According to the 2006 Coldwell Banker® Home Price Comparison Index (HPCI), an “apples to apples” comparison of similar homes sold in typical, middle management neighborhoods, the average sale price of homes in Oregon is $384,097. Of the five Oregon markets evaluated, Bend, Oregon ranks as the most expensive with an average home price of $482,750 while Salem, Ore. ranks as the least expensive with an average price of $304,000.
The 2006 Coldwell Banker HPCI evaluated home prices in a total of 384 markets, including, for the first time, 42 international markets outside of North America. The study is based on a 2,200 square foot, four bedroom, two and one half bath home with a family room and two-car garage. In Portland this home costs $357,233 as compared to $255,000 for a similar sized home in Saint Louis, Mo., which the Coldwell Banker HPCI ranks as the most expensive market in that state. The same home would cost $329,075 in Eugene, Ore. and $447,427 in Medford, Ore.
The cumulative average sales price in the full national study of 317 U.S. markets (and one Puerto Rican market) surveyed in the national Coldwell Banker HPCI is $423,950, a six percent increase over $401,767 from the same period in 2005. Over the past five years, values for homes of this size have increased by 57 percent, over a 2001 price of $269,241.
"Portland area sellers have enjoyed significant rewards from their housing investments in recent years. That trend, however, is slowing," says Bill Riss, CEO of Coldwell Banker Barbara Sue Seal Properties. "Although home values have increased substantially in recent years, Portland remains the most affordable of West Coast metropolitan areas. That fact, coupled with steady interest rates, should continue to make Portland an attractive destination."
Riss also indicated that by using a comprehensive HPCI section on www.coldwellbanker.com, consumers can calculate what their homes may be worth in other areas in the United States and gather preliminary intelligence about the affordability of housing from one market to another.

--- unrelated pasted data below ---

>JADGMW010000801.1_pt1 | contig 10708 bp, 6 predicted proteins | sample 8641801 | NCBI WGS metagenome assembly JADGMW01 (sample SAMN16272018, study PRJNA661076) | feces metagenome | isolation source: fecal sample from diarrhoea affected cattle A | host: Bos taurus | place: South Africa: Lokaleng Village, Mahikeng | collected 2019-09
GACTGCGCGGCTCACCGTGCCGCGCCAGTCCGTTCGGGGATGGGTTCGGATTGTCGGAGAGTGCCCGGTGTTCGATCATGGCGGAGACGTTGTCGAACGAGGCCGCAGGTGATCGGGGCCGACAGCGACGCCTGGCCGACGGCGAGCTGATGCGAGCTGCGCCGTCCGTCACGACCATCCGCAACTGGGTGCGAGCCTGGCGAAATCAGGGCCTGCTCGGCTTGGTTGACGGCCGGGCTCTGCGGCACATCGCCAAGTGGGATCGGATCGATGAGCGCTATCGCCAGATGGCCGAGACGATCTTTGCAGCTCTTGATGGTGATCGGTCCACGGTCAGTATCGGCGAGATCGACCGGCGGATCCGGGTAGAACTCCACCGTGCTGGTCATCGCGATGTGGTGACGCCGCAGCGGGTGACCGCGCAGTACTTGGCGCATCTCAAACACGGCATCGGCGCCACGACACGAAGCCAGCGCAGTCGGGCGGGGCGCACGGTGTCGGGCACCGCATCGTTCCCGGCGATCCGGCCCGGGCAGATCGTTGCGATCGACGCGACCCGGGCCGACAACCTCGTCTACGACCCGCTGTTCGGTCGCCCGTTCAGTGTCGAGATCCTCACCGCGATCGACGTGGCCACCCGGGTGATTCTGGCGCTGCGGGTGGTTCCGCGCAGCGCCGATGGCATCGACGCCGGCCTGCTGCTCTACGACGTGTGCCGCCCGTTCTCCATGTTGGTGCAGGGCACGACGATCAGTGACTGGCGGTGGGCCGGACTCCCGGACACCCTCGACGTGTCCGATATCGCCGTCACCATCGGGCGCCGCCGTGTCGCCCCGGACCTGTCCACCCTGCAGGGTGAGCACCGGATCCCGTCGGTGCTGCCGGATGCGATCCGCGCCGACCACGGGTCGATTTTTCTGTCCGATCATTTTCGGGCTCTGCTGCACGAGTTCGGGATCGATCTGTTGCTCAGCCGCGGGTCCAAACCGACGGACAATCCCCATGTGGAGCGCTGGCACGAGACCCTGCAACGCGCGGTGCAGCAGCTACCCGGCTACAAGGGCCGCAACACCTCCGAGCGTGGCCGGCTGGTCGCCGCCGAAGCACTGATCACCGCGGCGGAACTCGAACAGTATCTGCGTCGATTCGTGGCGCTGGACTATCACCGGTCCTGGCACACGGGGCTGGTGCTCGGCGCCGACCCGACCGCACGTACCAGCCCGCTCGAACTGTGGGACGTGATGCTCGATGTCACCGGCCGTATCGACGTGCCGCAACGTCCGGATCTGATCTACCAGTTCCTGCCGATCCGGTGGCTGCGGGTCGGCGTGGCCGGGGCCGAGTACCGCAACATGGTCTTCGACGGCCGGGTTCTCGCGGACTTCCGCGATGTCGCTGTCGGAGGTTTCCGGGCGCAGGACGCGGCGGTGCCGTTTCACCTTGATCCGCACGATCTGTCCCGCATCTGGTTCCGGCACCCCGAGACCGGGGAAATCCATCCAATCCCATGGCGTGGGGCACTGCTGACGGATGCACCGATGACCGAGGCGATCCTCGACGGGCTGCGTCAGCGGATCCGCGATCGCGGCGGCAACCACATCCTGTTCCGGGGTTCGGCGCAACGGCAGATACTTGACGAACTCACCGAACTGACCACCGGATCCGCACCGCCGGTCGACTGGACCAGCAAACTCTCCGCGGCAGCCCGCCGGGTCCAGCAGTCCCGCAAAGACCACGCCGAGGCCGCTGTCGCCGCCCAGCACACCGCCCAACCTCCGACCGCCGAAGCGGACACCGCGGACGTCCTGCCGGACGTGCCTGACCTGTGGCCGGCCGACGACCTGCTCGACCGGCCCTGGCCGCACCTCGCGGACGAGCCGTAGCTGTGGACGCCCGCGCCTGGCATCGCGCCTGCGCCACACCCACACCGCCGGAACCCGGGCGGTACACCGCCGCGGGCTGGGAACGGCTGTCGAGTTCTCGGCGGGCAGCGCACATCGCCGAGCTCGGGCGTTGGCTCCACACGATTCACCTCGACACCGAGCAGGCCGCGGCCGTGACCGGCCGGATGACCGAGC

2006 Coldwell Banker® HPCI – National Highlights and Top Market Lists:
§ Beverly Hills, Calif., replaces La Jolla, Calif., as the study’s most expensive market in 2006
§ ($1.8 million). Minot, N.D. returns as the most affordable market, at $132,333. Minot also ranked as the most affordable market in 2004, at $130,300. In 2005, Killeen, Texas, replaced Minot as the most affordable market.
§ The price difference between Beverly Hills and Minot is $1.67 million for a similar 2,200 square foot home. There is a $1.68 million difference between Milan, Italy and Minot.
§ Once again, nine of the top 10 most expensive markets in the U.S. are in California. Greenwich, Conn., is again the lone market in the top 10 not in the Golden State, ranking eighth with an HPCI average sales price of $1.4 million. Other pricey areas outside of California include: Boston, Mass. ($1.28 million); Wellesley, Mass. ($1.19 million); Ridgewood, N.J. ($1.01 million); Kihei, Maui, Hawaii ($935,000); Chicago ($916,667); and Katonah, N.Y. ($912,000). Note that the borough of Manhattan in New York City was not included in the study because of the lack of single-family homes.
§ Markets that rank nearest to the HPCI national average sales price of $423,950 include Minneapolis, Minn., ($421,433) and Northampton, Mass. ($431,000). Bakersfield ($411,500) is the least expensive market in California, and a mere 3 percent below the national average.
§ The most expensive international markets included (prices converted to U.S. dollar as of September 5, 2006): Milan, Italy ($1.81 million); St. Thomas, V.I. ($1.45 million); Bermuda ($1.44 million); Dublin ($1.41 million); and, Rome ($1.26 million). The most affordable international market tracked was Bogota, Colombia, at $56,522.